Main content

Cryonics

Why would anyone spend tens of thousands of dollars to have their body frozen at death, in the hope of being brought back to life sometime in the future? Could it ever happen?

Can deep-frozen bodies ever return from the dead? Before death you can express a choice about what happens afterwards. Burial perhaps? Cremation? Or something else? Maybe you could ask for your body to be pumped full of anti-freeze, then suspended, upside down, in a vat of liquid nitrogen at 196 degrees below zero, in the hope that the medicine of the future can resurrect you. Is this wishful thinking or the secret to a very, very long life?

Mike Williams explores the science, the motivation and the ethics behind cryonics and asks whether frozen human bodies will ever be fit for a new life.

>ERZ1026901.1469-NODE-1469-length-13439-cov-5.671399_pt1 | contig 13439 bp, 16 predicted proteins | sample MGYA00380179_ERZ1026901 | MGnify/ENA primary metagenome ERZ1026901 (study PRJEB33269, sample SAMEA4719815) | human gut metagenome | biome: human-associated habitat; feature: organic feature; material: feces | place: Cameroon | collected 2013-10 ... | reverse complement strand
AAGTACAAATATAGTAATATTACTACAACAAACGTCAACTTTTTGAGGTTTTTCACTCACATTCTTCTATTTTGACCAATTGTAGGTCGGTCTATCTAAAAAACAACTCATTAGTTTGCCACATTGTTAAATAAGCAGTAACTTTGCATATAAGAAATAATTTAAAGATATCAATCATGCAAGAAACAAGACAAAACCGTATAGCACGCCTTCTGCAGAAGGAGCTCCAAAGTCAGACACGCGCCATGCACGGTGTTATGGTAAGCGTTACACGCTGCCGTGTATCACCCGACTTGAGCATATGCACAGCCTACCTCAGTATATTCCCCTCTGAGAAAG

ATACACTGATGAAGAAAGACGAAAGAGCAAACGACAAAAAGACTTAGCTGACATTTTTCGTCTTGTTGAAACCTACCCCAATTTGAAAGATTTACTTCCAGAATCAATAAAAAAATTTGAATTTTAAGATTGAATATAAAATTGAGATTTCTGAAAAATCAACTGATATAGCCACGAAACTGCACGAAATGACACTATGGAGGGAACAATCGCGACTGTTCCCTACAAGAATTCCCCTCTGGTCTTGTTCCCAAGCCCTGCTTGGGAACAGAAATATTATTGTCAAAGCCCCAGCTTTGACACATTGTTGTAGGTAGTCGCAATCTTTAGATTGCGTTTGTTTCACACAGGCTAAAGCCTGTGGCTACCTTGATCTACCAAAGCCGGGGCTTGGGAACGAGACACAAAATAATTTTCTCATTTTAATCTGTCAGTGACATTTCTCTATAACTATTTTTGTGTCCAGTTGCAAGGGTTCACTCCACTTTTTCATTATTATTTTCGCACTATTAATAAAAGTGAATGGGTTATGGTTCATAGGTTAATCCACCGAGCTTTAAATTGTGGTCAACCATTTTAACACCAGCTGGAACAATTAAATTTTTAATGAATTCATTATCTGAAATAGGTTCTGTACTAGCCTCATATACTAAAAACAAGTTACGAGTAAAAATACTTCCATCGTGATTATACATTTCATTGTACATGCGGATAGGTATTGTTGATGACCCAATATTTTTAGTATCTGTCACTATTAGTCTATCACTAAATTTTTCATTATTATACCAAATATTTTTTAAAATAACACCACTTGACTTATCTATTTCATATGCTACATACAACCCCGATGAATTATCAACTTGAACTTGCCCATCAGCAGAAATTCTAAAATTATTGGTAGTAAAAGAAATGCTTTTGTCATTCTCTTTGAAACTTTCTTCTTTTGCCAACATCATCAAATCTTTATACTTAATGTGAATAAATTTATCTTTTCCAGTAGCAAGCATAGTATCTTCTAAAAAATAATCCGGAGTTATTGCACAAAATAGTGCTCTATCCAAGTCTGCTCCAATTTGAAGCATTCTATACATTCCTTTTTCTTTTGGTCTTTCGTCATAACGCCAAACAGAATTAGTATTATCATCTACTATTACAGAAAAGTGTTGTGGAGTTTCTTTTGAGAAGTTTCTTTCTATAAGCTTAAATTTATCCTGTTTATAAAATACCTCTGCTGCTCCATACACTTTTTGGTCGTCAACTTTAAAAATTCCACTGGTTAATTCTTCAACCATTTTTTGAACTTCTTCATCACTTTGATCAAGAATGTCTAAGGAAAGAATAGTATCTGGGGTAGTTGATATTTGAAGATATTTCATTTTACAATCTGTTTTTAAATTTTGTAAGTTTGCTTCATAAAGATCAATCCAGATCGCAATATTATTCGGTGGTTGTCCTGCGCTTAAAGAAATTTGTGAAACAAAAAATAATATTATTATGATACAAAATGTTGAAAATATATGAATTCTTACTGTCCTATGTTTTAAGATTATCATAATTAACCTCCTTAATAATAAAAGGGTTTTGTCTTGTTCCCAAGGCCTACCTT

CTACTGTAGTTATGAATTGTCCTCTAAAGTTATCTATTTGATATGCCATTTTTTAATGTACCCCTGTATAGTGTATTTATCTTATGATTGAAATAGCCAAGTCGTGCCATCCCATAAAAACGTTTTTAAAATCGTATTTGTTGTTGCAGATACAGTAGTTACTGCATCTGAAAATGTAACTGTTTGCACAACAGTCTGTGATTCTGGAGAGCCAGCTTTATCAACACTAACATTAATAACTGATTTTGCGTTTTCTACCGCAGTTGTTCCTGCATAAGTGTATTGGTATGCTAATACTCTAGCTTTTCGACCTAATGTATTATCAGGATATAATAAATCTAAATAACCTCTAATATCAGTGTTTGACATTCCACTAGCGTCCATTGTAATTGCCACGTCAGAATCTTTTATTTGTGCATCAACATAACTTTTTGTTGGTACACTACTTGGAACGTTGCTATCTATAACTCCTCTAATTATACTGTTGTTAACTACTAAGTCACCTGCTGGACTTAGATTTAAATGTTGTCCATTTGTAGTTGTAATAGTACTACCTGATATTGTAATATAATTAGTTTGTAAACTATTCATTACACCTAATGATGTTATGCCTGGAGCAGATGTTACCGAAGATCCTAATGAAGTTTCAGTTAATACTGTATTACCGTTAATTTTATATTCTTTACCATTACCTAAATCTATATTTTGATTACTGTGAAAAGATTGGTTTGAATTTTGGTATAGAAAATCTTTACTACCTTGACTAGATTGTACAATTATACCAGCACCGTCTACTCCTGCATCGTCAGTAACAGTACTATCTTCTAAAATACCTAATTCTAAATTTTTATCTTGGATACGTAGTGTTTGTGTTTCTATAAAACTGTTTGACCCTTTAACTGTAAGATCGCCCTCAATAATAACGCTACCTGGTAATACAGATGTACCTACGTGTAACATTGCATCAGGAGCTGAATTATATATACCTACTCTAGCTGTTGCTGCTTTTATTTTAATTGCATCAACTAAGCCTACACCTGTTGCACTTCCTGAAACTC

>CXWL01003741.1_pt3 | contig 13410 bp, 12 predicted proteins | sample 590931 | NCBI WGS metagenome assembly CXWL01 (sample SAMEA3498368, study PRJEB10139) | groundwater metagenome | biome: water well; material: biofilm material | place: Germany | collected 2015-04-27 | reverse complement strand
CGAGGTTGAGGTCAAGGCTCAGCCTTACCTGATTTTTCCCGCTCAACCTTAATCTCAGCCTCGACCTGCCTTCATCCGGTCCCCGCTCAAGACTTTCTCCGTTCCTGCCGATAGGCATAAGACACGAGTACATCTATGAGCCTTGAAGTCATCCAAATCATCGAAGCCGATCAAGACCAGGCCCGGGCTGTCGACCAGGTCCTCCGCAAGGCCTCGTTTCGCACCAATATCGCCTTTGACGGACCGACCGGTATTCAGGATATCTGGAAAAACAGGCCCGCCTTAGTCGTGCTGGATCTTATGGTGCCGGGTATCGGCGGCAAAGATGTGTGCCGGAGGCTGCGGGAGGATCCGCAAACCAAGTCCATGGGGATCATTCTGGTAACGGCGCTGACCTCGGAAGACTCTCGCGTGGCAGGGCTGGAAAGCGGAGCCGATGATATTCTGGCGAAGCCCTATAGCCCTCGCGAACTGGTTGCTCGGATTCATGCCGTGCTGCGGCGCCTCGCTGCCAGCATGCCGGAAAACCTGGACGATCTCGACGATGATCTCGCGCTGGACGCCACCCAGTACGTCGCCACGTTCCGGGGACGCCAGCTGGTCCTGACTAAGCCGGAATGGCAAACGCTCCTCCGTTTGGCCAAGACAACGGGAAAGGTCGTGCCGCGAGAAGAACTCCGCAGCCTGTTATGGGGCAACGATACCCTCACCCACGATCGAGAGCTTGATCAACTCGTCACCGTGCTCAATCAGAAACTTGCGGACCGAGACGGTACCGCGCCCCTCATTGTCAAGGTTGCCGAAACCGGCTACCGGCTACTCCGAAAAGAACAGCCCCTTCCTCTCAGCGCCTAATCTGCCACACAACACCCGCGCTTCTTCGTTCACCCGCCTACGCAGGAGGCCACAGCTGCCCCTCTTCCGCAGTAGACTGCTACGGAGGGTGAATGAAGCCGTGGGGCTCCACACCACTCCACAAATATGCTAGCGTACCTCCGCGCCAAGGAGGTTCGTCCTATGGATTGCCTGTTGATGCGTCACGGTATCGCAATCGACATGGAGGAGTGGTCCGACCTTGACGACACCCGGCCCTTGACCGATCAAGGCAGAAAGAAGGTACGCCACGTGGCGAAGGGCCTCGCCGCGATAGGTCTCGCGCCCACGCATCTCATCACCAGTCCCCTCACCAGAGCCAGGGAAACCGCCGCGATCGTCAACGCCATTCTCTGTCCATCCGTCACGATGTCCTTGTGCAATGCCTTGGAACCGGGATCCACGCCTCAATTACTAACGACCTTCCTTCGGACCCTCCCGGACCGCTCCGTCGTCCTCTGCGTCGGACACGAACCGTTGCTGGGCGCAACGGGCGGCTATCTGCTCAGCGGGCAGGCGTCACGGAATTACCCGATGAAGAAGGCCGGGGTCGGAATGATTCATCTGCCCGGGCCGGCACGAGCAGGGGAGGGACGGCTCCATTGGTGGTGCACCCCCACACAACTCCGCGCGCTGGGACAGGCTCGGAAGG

Contributors:
Peggy Jackson, hospice social worker
Robin Hanson, associate professor of economics, George Mason University, USA
Danila Medvedev, co-founder and deputy director, KrioRus
Barry Fuller, professor of surgical sciences and low temperature medicine, University College London Medical School
Clive Coen, professor of neuroscience, King's College, London
Nils Hoppe, professor of ethics and law in the life sciences, University of Hannover, Germany

Presenter: Mike Williams
Producer: Sally Abrahams

(Photo: Peggy Jackson and Robin Hanson. Credit: BBC Copyright - contributors gave us permission to use this image)

Available now

18 minutes

Last on

Mon 30 Jan 2017 07:32GMT

Broadcasts

  • Fri 27 Jan 2017 19:32GMT
  • Fri 27 Jan 2017 20:32GMT
  • Fri 27 Jan 2017 21:32GMT
  • Sun 29 Jan 2017 11:32GMT
  • Mon 30 Jan 2017 02:32GMT
  • Mon 30 Jan 2017 03:32GMT
  • Mon 30 Jan 2017 04:32GMT
  • Mon 30 Jan 2017 05:32GMT
  • Mon 30 Jan 2017 07:32GMT

Why do we look the way we do?

Tattoos, trainers, jeans, hair, ties ... why?

Download this programme

Subscribe to this programme or download individual episodes

Podcast